The suspect in the fatal stabbing of Detroit synagogue President Samantha Woll knew her well and attended the same synagogue, sources tell Deadline Detroit.
Early on in the investigation, authorities did not suspect it was a random attack, sources said. The man was arrested Tuesday.
People locally, nationally, and even internationally, had speculated early on that the slaying might be linked to antisemitism and the Israel-Hamas war.
A day after her body was discovered, and about a half hour after the Sunday funeral in Oak Park, police announced that they saw no evidence of antisemitism and indicated they had a suspect.
Maria Miller, a spokesperson for the Wayne County Prosecutor's Office, said Thursday that police had yet to request a warrant and no charges had been filed. She declined to comment on the investigation.
Police have 48 hours from the time of arrest to file charges, unless there are special circumstances that would allow additional time. Police normally do not release the name of a suspect until they are charged and arraigned.
Woll, 40, was president of the Isaac Agree Downtown Synagogue, which had recently reopened after completing a $6 million renovation. Woll had spoken at the reopening ceremony and reminded everyone that there was more work on the building to be done.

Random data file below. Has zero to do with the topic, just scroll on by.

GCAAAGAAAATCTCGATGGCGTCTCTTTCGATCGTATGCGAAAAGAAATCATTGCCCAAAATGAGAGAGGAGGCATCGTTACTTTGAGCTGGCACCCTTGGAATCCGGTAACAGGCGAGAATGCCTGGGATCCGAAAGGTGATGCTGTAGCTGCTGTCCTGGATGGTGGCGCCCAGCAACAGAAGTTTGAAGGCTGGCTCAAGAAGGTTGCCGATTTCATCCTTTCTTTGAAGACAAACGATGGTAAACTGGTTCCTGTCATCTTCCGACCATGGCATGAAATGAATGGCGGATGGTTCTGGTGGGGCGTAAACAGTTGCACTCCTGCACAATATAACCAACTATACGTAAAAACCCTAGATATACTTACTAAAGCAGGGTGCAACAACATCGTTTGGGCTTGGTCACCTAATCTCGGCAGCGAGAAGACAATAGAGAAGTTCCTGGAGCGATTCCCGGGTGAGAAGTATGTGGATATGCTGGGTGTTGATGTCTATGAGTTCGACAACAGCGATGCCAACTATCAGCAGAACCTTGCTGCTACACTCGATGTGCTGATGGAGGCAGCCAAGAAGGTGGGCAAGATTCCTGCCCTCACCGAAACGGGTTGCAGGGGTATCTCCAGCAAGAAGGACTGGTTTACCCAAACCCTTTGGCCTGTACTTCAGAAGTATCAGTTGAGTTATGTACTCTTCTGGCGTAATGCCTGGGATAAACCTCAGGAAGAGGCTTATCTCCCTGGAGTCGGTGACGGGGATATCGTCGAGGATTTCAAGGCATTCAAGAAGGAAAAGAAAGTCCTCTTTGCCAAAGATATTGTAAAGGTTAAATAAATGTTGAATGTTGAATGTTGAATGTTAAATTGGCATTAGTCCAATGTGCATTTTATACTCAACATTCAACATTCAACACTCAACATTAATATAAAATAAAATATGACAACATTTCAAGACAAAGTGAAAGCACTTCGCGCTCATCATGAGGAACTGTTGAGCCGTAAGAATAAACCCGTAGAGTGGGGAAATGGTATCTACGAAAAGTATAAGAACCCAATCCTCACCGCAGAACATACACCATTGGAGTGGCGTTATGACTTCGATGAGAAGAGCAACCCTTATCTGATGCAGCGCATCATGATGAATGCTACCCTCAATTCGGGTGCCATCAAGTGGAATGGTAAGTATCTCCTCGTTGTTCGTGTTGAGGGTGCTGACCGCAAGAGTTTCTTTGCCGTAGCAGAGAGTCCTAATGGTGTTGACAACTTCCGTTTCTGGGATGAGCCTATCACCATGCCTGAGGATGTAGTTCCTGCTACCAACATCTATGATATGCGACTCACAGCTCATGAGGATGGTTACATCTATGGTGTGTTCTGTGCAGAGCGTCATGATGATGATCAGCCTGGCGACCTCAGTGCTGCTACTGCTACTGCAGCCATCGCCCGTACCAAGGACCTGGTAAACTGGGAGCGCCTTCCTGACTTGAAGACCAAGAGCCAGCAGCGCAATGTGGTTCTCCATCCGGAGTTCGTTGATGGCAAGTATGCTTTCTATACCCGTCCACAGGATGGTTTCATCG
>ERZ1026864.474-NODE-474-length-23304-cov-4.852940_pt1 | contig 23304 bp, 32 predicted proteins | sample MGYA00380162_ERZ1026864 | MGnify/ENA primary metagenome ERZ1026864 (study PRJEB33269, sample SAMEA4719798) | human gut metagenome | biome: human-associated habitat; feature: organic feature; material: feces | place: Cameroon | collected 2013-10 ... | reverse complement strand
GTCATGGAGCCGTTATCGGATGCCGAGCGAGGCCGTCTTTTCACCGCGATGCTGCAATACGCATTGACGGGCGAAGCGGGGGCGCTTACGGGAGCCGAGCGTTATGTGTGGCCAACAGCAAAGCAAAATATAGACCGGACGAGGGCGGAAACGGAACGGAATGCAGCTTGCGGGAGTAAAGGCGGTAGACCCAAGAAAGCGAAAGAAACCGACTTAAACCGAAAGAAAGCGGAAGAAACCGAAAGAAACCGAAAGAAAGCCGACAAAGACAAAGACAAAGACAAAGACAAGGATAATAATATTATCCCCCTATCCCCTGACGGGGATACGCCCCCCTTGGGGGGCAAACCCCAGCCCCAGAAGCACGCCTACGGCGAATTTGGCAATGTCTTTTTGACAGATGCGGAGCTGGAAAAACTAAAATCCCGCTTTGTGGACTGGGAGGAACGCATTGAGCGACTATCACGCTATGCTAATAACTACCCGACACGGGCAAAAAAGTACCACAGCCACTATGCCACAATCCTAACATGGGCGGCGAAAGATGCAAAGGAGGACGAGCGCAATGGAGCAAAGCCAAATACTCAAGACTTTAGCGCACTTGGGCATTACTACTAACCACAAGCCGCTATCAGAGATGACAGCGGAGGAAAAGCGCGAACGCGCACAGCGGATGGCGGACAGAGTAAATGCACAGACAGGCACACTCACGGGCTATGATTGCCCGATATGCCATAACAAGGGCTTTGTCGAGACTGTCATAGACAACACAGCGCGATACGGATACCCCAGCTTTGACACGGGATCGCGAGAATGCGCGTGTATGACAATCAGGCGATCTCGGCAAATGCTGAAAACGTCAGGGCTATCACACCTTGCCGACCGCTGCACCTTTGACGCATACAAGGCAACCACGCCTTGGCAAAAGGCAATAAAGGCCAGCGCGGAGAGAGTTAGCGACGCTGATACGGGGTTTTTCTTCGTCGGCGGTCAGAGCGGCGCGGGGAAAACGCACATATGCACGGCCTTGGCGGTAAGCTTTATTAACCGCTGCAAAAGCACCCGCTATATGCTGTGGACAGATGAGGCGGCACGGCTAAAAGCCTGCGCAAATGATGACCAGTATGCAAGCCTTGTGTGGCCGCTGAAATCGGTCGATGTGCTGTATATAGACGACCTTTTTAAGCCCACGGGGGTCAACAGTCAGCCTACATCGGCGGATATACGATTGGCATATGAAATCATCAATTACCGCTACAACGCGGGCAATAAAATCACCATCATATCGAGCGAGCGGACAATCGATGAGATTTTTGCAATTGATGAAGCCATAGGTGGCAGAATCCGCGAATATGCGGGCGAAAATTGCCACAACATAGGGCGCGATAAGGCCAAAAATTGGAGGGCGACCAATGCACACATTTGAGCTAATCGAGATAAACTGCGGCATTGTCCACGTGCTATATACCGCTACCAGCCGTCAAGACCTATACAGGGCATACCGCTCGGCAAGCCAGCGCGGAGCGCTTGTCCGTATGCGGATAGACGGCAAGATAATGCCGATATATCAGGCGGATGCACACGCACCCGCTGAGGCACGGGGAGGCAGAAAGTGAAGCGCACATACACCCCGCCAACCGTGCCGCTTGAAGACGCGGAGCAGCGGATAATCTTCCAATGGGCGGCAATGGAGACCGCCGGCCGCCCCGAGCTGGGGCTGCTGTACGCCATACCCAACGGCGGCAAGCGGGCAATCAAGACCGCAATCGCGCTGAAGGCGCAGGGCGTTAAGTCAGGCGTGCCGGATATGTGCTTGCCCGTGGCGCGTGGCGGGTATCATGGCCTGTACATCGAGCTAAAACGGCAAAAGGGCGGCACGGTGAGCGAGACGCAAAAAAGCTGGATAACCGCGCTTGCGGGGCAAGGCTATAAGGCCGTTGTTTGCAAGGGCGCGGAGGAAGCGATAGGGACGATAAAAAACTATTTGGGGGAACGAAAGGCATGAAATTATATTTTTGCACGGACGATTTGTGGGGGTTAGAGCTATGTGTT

She was found stabbed multiple times on Oct. 21 outside her home in the Lafayette Park neighborhood in Detroit, just east of I-75. Police believe she was stabbed inside the home before running outside and collapsing. They said there were no signs of forced entry in her home.
Detroit Police police arrested the suspect in Kalamazoo on Tuesday, according to the Detroit News.
"The details of the investigation will remain confidential at this time to ensure the integrity of the important steps that remain," Chief James White said in a post on X, formerly known as Twitter. "Investigators will be continuing their work with the Wayne County Prosecutors Office until the conclusion of this investigation."
Born and raised in Metro Detroit, she was described during the service as a person with artistic talent in areas like painting and jewelry making, and someone passionate about the city of Detroit and the outdoors.
She was involved in local, state, and national politics, and worked on campaigns for Democrats, Congresswoman Elissa Slotkin, state Sen. Stephanie Chang and Attorney General Dana Nessel. She was also described as someone who worked to unite people.